Sound — 10
Released in late 1992, Rage Against the Machine's self-titled took the music scene by storm. Their sound is made up of funk-metal and rap-rock, blended with MC5's raw energy; keep in mind that this is nothing like what appeared in the late '90s (where corny white guys with skateboards whined about girls). Once I popped this CD into my stereo, a quiet, funky bassline turned into a direct explosion of sound; this CD begs to be played loud. I was amazed at how crisp the production is. It's very clean, but the production is never holding back the energy each instrument brings out. Tom Morello is a guitar genius; his solos are *not* conventional, and rely on funky melodies and unique use of effect pedals. While bassist Tim Commerford provides a funky rhythm, Tom simply adds to it, layering over the rhythms in traditional funk fashion and providing interesting effects (and making very liberal use of the Digitech Whammy pedal). The closest you'll hear to a convential solo is in "Bombtrack", but is anybody looking for conventional solos anymore? Drummer Brad Wilk keeps the beat and provides excellent fills, but his talents aren't put out on the forefront like the others.
Lyrics — 10
People are often turned off of the band because the lyrics, but if you have an open mind or like rap in the vein of Public Enemy, this will only enhance the album for you. Keep in mind that rapper Zack de la Rocha's lyrics can't be simplified as mindlessly "hating America"; he's very well educated and has the lyrics to prove it. He never fails to show his anger and contempt for the government, raging against the machine better than anybody ever has. Read the lyrics on the booklet and "listen" along if you want to know what this guy's ranting about, otherwise you might not get it. Indeed, he does swear, but these songs wouldn't have the same passion or anger without the swearing. "Screw you, I won't do what ya tell me" doesn't have as much of an affect on the ears. The lyrics align with the chaos of the music perfectly; Zack screams like a maniac and you will not find a single song where he doesn't sound pissed off. The only problem some might encounter is that he stays on a similar theme throughout the entire album, the injustices of government figures and social commentary. Really though, it's a welcome vacation from the love songs that plague radio. Zack never "sings", so don't expect to find a melody in anything he spits out. His high pitch, stern voice is something that many might have to get used to. But what you will find vocally is many dynamics he uses to match up with the instrumentation, from screams to whispers, all given a shiny gleam in the studio. And hell, guest vocalist Maynard James Keenan of Tool even provides his hypnotic vocals for the bridge of Know Your Enemy.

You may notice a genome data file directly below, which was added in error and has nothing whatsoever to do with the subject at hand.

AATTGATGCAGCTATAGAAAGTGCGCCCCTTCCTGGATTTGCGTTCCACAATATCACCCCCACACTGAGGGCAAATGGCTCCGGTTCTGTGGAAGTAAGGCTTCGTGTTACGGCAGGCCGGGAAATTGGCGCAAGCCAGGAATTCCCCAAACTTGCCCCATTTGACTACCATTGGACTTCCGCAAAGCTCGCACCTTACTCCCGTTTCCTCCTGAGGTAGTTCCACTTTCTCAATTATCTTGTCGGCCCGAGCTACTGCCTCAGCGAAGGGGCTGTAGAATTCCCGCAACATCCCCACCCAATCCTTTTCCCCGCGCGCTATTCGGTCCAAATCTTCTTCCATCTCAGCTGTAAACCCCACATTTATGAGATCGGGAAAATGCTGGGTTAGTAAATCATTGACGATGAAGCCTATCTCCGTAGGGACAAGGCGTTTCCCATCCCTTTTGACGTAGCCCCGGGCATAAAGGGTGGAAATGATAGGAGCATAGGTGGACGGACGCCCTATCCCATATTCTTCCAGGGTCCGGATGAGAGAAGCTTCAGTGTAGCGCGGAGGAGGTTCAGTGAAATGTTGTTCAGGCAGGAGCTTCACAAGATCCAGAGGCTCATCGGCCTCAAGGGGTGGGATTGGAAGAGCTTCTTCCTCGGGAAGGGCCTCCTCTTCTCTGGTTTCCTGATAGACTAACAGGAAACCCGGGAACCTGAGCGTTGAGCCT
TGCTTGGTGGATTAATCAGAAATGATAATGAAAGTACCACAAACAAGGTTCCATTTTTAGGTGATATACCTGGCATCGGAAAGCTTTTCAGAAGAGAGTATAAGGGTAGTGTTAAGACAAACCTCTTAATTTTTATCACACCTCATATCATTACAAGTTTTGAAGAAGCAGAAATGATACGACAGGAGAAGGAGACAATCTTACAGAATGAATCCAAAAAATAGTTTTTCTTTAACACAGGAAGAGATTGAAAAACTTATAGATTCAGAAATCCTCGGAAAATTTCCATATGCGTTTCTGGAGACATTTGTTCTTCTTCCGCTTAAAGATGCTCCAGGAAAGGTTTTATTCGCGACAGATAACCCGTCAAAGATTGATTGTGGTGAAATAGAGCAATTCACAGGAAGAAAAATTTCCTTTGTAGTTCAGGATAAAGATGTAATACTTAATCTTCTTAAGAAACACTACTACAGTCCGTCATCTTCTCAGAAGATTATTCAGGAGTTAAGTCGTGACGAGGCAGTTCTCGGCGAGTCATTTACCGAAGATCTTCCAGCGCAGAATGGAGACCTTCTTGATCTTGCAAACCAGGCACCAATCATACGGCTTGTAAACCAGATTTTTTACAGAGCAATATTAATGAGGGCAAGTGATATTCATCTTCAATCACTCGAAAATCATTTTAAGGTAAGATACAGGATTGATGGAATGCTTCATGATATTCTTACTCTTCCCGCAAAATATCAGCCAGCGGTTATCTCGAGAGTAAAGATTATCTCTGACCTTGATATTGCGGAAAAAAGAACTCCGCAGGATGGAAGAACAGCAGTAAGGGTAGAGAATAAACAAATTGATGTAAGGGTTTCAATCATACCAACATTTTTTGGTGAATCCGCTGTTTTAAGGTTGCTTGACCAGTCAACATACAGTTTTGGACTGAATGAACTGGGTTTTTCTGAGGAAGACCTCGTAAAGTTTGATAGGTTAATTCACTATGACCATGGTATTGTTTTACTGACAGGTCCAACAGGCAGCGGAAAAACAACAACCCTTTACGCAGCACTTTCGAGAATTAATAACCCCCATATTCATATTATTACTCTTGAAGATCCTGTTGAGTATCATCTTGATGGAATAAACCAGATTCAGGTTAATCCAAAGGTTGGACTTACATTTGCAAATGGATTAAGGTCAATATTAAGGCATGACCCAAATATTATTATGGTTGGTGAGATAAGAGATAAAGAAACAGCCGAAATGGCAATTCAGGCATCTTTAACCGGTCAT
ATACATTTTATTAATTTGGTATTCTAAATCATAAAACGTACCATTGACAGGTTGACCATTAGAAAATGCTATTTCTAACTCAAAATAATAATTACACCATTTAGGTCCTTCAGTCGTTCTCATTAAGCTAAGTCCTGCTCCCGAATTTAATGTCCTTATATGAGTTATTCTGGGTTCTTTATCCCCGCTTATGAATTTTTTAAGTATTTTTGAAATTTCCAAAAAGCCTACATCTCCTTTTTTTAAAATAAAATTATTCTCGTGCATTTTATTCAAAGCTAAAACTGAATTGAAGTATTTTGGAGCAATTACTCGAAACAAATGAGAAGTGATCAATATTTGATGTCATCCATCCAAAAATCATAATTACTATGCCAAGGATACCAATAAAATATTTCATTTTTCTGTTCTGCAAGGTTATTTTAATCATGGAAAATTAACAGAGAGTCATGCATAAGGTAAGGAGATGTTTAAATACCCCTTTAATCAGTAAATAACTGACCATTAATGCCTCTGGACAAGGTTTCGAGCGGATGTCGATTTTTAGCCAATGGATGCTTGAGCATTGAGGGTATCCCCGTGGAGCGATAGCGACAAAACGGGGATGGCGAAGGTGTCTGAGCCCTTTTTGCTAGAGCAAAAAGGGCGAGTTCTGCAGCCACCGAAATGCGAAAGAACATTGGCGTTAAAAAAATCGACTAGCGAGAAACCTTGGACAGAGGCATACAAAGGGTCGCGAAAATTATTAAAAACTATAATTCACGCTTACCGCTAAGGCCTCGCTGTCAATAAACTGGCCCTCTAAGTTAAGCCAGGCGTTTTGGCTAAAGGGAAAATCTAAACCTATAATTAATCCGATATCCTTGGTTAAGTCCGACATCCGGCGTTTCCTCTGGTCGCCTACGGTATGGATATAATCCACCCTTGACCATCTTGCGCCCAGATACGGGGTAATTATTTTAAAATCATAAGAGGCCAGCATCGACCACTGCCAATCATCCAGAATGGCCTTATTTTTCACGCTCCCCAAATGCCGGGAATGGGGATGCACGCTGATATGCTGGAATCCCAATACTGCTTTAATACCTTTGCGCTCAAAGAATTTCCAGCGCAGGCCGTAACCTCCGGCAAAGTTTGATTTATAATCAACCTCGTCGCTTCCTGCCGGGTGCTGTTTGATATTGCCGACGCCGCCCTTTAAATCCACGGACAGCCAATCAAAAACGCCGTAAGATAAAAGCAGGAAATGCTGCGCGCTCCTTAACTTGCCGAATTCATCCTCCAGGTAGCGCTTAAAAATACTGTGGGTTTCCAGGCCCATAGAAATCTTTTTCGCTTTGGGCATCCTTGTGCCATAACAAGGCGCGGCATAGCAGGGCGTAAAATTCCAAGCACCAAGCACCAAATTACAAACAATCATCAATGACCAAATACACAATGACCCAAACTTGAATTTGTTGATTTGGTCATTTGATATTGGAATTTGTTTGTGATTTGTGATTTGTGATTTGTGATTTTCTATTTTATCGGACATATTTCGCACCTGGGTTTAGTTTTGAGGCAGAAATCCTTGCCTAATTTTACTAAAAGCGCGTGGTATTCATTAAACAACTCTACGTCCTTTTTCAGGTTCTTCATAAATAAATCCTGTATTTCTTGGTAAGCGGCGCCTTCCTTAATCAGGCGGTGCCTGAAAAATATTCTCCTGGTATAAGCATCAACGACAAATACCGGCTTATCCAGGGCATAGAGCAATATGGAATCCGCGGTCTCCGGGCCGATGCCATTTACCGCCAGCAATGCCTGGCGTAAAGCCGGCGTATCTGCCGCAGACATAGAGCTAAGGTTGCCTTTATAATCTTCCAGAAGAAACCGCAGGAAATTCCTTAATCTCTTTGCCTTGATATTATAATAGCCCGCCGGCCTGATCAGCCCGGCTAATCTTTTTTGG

Overall Impression — 10
I've listen to several, several funk-metal bands (from Infectious Grooves and Red Hot Chili Peppers to Faith No More and Primus); in my opinion, the Rage Against the Machine self-titled album best represents both the funk-metal and rap-metal genre, having energy, instrumental mastery, and pure innovative wit. It's obvious they aimed for a unique sound when they released this CD. The strength of this album is in the line-up of great songs; the fourth song "Settle for Nothing" is the only slow song, and any energy lost is regained immediately afterwards during Bullet in the Head. On the seventh song, "Wake Up", the CD is almost brought to an energetic climax; this song is an epic, and every second of this six minute monster is put to good use. Many will recognize the booming intro riff as similar to the riff used in Led Zep's Kashmir, except this one's booming with distortion, and the guitar scratch with the beat during the verses while the bass plays the role of the guitar. This song never gets boring, and I have no idea how they hell they bring the song crashing to the skills; it sounds like all of the instruments are chaotic and off-tune, yet retain melody. I'd say the only bad aspect of this album is how the CD slows down and almost commits suicide after the epic "Wake Up"; it's a crime that the following three songs were positioned after it, since they're great songs, but much slower and more vocal oriented. The album stands up on two feet again once it reaches the chaotic boom of "Freedom", where it sounds like the band destroys their instruments in a fury. I recommend this to anybody who has a love for rock or guitars. As stated in the booklet, the effects and music made are all created by guitar, drums, bass and vocals; nothing's manufactured, nothing's fake. All in all, I'd definitely buy another if this was stolen or lost, but I always keep the original somewhere safe and listen to burned copies; I'll be damned if I scratch this masterpiece.